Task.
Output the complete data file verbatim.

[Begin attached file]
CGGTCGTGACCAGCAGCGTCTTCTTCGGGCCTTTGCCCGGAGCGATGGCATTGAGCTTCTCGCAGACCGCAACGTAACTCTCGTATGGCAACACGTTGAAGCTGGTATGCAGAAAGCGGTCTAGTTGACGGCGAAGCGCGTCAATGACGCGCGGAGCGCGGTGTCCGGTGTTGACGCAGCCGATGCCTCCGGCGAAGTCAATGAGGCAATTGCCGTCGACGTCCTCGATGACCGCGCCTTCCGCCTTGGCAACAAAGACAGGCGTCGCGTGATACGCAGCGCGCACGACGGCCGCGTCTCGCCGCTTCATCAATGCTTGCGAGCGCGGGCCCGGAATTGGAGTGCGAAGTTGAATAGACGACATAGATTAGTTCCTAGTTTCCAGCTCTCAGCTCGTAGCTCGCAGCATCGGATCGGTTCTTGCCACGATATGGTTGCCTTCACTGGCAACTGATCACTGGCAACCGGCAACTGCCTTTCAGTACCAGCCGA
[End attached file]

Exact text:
CGGTCGTGACCAGCAGCGTCTTCTTCGGGCCTTTGCCCGGAGCGATGGCATTGAGCTTCTCGCAGACCGCAACGTAACTCTCGTATGGCAACACGTTGAAGCTGGTATGCAGAAAGCGGTCTAGTTGACGGCGAAGCGCGTCAATGACGCGCGGAGCGCGGTGTCCGGTGTTGACGCAGCCGATGCCTCCGGCGAAGTCAATGAGGCAATTGCCGTCGACGTCCTCGATGACCGCGCCTTCCGCCTTGGCAACAAAGACAGGCGTCGCGTGATACGCAGCGCGCACGACGGCCGCGTCTCGCCGCTTCATCAATGCTTGCGAGCGCGGGCCCGGAATTGGAGTGCGAAGTTGAATAGACGACATAGATTAGTTCCTAGTTTCCAGCTCTCAGCTCGTAGCTCGCAGCATCGGATCGGTTCTTGCCACGATATGGTTGCCTTCACTGGCAACTGATCACTGGCAACCGGCAACTGCCTTTCAGTACCAGCCGA